Bryn Mawr College governs its student body through an Honor Code located in the Student Handbook. The Honor Code is enforced and upheld by the Honor Board. When a student is facing charges of violating the Honor Code, the College engages in a multi-step process to work with the students involved to achieve resolution. The overall goal of this process is to reach agreements on how a student can be held responsible for any actions that disrupt or harm the community.
The first step in the disciplinary process is known as Confrontation. Confrontation is a brief preliminary meeting. The student accused of a violation or a wrongdoing will be known as the confronted student, and the accuser will be known as the confronting student. In most cases, the two students will be in direct interaction with one another in a form of mediation. The idea is to reach an agreement or a resolution by means of a "constructive discussion," and limit any adversarial conduct. If the parties cannot agree after the Confrontation, the case will be recommended to the Head of the Honor Board.
Bryn Mawr College Hearings
If a Confrontation leads to a hearing, the confronted student will have the option to consult advice from the Senior Counsel prior to the hearing. The Senior Counsel will also discuss matters of the case before the hearing. Before the parties from the Confrontation arrive at the hearing, any and all statements submitted to the Honor Board will be read and discussed by Board members. During the hearing process, the confronted student can be present for any and all testimony, whether it is in their favor or not. After all other testimony has been heard, the confronted student will have an opportunity to testify and present their own specific take on the events or incident at their own discretion. Hearings are typically conducted in an informal fashion.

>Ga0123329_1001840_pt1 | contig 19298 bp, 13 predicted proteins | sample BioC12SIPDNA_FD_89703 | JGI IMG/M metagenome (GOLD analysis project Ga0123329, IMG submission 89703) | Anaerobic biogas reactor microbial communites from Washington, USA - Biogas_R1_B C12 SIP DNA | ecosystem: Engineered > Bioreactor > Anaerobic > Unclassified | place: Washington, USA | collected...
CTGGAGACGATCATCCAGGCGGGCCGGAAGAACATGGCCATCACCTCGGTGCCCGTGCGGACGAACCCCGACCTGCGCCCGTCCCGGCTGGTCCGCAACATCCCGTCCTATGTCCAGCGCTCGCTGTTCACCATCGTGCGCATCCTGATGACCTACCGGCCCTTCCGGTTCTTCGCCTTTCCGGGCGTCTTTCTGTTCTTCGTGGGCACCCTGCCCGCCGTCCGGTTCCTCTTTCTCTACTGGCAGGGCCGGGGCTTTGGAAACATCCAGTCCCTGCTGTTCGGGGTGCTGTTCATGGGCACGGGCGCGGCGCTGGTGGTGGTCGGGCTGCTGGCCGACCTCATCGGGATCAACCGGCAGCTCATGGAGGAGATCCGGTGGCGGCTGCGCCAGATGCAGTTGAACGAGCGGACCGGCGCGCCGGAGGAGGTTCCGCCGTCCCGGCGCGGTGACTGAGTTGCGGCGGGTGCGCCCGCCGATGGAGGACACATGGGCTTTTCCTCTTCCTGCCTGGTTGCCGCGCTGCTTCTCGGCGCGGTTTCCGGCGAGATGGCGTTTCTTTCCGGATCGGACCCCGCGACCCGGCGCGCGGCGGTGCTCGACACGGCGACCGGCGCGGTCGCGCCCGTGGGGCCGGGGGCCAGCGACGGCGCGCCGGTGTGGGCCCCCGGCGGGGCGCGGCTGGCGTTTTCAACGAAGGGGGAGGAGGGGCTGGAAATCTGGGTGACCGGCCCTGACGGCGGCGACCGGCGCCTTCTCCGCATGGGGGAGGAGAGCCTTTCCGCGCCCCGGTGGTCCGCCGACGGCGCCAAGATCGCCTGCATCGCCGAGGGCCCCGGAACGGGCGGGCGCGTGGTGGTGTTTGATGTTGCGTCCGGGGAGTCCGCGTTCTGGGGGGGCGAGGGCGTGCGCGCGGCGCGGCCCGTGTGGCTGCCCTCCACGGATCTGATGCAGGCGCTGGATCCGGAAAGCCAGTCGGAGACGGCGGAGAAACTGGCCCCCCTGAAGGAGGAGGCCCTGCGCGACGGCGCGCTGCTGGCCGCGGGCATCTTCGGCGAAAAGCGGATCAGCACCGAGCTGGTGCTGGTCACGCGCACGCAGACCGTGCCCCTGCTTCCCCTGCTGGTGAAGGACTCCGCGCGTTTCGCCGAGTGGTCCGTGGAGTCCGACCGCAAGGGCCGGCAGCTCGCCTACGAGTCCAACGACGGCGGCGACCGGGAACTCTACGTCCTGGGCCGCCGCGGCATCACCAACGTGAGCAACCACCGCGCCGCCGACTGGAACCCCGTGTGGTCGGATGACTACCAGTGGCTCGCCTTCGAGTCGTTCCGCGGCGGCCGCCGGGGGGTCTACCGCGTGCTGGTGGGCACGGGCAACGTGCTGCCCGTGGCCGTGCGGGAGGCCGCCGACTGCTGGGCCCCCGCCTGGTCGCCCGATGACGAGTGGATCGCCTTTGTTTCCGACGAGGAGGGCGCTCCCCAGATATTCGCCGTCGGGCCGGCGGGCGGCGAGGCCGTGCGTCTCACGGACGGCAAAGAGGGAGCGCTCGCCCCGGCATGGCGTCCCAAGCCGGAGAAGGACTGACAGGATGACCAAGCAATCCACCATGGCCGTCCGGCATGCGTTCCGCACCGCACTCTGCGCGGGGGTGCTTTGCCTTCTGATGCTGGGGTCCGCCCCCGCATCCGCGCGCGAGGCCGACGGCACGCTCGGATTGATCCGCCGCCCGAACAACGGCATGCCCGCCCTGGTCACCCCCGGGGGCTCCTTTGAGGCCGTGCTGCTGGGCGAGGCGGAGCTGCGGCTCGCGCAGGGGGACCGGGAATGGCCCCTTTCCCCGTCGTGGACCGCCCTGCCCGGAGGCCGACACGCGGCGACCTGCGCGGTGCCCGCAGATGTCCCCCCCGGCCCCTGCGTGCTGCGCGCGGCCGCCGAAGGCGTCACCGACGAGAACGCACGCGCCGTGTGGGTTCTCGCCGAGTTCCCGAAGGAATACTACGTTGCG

Disciplinary matters are typically kept between students and College personnel, however, an attorney behind the scenes can help. Receiving outside legal counsel can help students prepare for their hearings, and learn how to select and present evidence in a clear and convincing matter. The help from an attorney can help a student feel more confident when they step up in front of a hearing board.
In the event of an unfavorable outcome from a hearing, students can make an appeal. The first appeal must be within one week of the conclusion of the hearing. Appeals are made to the Social Honor Board, and are then directed to President of the Self-Government association. Bryn Mawr College appeals can only be made on the basis of a perceived or suspected error in procedure. Appeals will be determined by an Appeal Committee; the President of the Self-Government Association appoints two members to an appeal committee, and the student will select one member of the Self-Government Assembly. These three will select two more members to form a panel of 5 that will then determine the outcome of the appeal.
A final appeal may be made to the President of the College and the President of the Self-Government Association within 3 days of the receipt of the original decision of the Appeal Committee. This is a final appeal. For all appeals, decisions that involve sanctions of separation or exclusion will automatically be appealed. Despite the automatic appeal of a suspension or expulsion, appropriate argument must be made why such a sanction is not warranted.
If you or your student is currently facing disciplinary action from Bryn Mawr College, contact attorney Joseph D. Lento today.